At a regional scale the Brunner Coal Measures are moderately to highly acid forming. They were deposited in a sulphur-rich tidal environment and are overlain by marine sediments that also contain sulphur, and that supplied additional sulphur to the coal measures during burial. The overlying Kaiata Formation has acid-forming and acid-neutralising characteristics and at Stockton these characteristics have been stratigraphically and geochemically defined (Hughes et al. 2004, 2007; Weber et al. 2006). However, it is unclear if the stratigraphic controls on acid-forming compared with acid-neutralising rocks that are used for management at Stockton will have regional significance throughout the West Coast. Additional analyses of the Kaiata Formation are required.
C.1.4 Rotokohu Coal Measures
Rotokohu Coal Measures are early Miocene rocks (c. 20 million years old) that form part of the Bluebottom Group. They are underlain by marine mudstones and overlain by non-marine sediments. Insufficient data have been collected to generalise about the acid-forming potential of the Rotokohu Coal Measures. However, acid mine drainage (AMD) has not been reported from this formation to date.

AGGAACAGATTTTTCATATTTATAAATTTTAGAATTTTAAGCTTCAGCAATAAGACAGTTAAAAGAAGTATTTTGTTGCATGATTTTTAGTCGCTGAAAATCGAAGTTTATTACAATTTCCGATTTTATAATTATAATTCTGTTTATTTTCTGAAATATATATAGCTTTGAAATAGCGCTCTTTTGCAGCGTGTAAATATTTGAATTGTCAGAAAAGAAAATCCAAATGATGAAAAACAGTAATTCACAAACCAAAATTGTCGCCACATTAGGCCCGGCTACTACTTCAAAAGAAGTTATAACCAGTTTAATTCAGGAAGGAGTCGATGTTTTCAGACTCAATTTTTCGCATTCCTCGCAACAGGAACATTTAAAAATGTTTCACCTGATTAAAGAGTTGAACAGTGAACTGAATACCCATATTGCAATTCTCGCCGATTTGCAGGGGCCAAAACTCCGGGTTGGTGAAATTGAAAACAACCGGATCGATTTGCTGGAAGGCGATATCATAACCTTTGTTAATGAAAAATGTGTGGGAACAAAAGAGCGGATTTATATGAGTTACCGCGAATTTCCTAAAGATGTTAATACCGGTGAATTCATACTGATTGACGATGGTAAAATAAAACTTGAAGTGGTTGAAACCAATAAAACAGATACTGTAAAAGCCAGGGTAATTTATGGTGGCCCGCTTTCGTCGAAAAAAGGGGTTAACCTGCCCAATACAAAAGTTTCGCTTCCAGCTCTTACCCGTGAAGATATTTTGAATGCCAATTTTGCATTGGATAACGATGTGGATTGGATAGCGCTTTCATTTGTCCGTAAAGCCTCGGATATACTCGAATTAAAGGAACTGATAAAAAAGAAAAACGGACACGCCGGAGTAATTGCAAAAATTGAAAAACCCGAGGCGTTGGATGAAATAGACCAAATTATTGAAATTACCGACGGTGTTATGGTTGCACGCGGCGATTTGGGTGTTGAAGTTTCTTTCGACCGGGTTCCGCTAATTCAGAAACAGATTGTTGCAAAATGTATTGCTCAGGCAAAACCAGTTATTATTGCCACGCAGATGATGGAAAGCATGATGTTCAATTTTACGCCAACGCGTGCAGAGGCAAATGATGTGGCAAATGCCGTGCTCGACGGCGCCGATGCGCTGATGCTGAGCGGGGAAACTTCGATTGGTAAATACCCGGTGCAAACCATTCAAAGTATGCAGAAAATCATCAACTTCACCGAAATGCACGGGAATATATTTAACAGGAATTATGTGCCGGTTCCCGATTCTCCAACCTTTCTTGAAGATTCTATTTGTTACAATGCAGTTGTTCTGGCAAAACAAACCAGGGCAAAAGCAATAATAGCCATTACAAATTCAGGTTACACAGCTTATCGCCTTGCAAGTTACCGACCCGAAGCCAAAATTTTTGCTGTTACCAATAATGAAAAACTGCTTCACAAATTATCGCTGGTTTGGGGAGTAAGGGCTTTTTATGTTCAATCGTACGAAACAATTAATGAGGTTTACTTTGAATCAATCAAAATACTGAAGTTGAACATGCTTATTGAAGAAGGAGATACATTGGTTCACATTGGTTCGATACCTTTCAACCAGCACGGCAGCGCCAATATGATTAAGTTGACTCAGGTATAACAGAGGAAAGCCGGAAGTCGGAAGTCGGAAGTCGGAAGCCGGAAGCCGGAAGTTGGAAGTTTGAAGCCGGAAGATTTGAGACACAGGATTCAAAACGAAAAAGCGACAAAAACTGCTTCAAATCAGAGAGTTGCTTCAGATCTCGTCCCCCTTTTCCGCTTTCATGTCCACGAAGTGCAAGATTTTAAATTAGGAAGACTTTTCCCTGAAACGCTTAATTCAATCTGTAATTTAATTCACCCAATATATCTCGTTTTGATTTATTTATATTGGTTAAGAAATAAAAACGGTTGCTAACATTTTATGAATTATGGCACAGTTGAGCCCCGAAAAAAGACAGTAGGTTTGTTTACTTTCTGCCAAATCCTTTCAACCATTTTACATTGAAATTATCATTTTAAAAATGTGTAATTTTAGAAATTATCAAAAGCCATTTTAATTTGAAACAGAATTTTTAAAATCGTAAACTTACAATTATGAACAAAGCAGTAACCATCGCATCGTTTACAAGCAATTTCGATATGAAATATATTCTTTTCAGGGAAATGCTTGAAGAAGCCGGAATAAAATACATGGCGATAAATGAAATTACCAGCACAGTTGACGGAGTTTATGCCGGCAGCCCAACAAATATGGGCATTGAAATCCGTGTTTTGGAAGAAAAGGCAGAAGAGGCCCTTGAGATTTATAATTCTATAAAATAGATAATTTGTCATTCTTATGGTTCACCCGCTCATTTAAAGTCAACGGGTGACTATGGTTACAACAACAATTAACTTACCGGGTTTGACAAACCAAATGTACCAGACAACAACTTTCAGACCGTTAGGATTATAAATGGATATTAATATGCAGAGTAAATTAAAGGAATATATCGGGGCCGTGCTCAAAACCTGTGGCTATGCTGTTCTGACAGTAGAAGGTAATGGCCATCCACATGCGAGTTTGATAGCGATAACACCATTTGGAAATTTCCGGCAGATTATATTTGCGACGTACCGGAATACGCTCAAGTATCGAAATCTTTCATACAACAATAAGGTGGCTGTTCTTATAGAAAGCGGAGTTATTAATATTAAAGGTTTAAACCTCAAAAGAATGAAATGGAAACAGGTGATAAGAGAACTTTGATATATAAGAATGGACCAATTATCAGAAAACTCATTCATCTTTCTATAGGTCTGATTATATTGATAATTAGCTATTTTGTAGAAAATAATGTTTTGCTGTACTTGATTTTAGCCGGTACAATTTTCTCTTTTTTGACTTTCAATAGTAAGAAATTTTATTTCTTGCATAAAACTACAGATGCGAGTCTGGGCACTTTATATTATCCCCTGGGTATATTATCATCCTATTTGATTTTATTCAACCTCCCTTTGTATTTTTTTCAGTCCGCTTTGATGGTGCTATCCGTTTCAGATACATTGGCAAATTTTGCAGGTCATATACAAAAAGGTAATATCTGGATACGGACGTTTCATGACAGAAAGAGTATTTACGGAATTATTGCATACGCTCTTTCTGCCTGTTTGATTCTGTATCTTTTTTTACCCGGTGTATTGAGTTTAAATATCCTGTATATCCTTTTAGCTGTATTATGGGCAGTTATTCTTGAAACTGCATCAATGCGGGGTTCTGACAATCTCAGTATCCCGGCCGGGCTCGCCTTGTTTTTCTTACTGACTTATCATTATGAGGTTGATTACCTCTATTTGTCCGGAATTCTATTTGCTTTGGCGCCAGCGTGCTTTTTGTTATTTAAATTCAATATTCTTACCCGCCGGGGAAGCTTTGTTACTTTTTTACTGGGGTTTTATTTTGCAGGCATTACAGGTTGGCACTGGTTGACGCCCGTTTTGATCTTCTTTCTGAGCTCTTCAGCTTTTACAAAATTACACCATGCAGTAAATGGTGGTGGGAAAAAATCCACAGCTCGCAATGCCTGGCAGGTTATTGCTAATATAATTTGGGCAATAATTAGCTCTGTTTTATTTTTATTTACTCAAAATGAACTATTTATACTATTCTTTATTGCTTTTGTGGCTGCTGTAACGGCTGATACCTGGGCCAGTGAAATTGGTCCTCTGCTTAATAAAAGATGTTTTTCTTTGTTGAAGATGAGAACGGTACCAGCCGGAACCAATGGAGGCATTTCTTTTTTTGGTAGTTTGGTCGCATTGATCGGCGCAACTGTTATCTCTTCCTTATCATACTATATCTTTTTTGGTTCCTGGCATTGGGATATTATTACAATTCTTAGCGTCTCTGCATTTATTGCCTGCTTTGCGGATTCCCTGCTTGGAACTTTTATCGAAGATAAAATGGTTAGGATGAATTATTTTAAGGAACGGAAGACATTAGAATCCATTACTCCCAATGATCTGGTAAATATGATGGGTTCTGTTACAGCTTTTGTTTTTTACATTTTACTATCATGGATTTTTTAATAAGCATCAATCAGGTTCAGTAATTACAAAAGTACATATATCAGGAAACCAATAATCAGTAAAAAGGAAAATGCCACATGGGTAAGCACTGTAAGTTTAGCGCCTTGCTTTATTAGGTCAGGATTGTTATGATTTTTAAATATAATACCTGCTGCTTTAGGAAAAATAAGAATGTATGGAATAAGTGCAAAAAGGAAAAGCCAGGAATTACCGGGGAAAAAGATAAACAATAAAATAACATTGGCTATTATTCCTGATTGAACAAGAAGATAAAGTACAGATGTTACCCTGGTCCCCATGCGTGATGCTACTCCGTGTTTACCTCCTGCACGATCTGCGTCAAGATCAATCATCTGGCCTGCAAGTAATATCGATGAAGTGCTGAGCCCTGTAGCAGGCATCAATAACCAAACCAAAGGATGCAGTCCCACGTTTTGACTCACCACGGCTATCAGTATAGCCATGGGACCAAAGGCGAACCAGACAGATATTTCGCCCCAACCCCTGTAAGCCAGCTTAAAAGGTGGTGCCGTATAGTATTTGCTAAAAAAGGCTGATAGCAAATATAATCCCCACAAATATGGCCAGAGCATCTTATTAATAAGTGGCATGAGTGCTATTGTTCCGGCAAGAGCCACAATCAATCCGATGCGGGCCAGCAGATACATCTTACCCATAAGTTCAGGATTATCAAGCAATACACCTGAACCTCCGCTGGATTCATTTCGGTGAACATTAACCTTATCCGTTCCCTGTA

C.2 Background geological information Southland
C.2.1 Morley Coal Measures
Morley Coal Measures (Figure C2) are part of the Ohai Group and occur mostly within the Ohai Coalfield (Turnbull and Allibone 2003). The Morley Coal Measures vary between 0 and 210 m thick, are the main coal-bearing unit in the Ohai Coalfield and have an extensive mining history by both underground and opencast methods. They are Late Cretaceous in age (c. 80 million years old) (Warnes 1988, 1990; Raine 1989). The coal deposits and associated sediments were deposited in a river valley setting removed from the sea, similar to the Paparoa Coal Measures (above) (Sykes 1985, 1988; Bowman et al. 1987; Shearer 1995). Drainages from mines in the Morley Coal Measures typically have low acidity, circum-neutral pH and elevated suspended solids (Craw et al. 2008).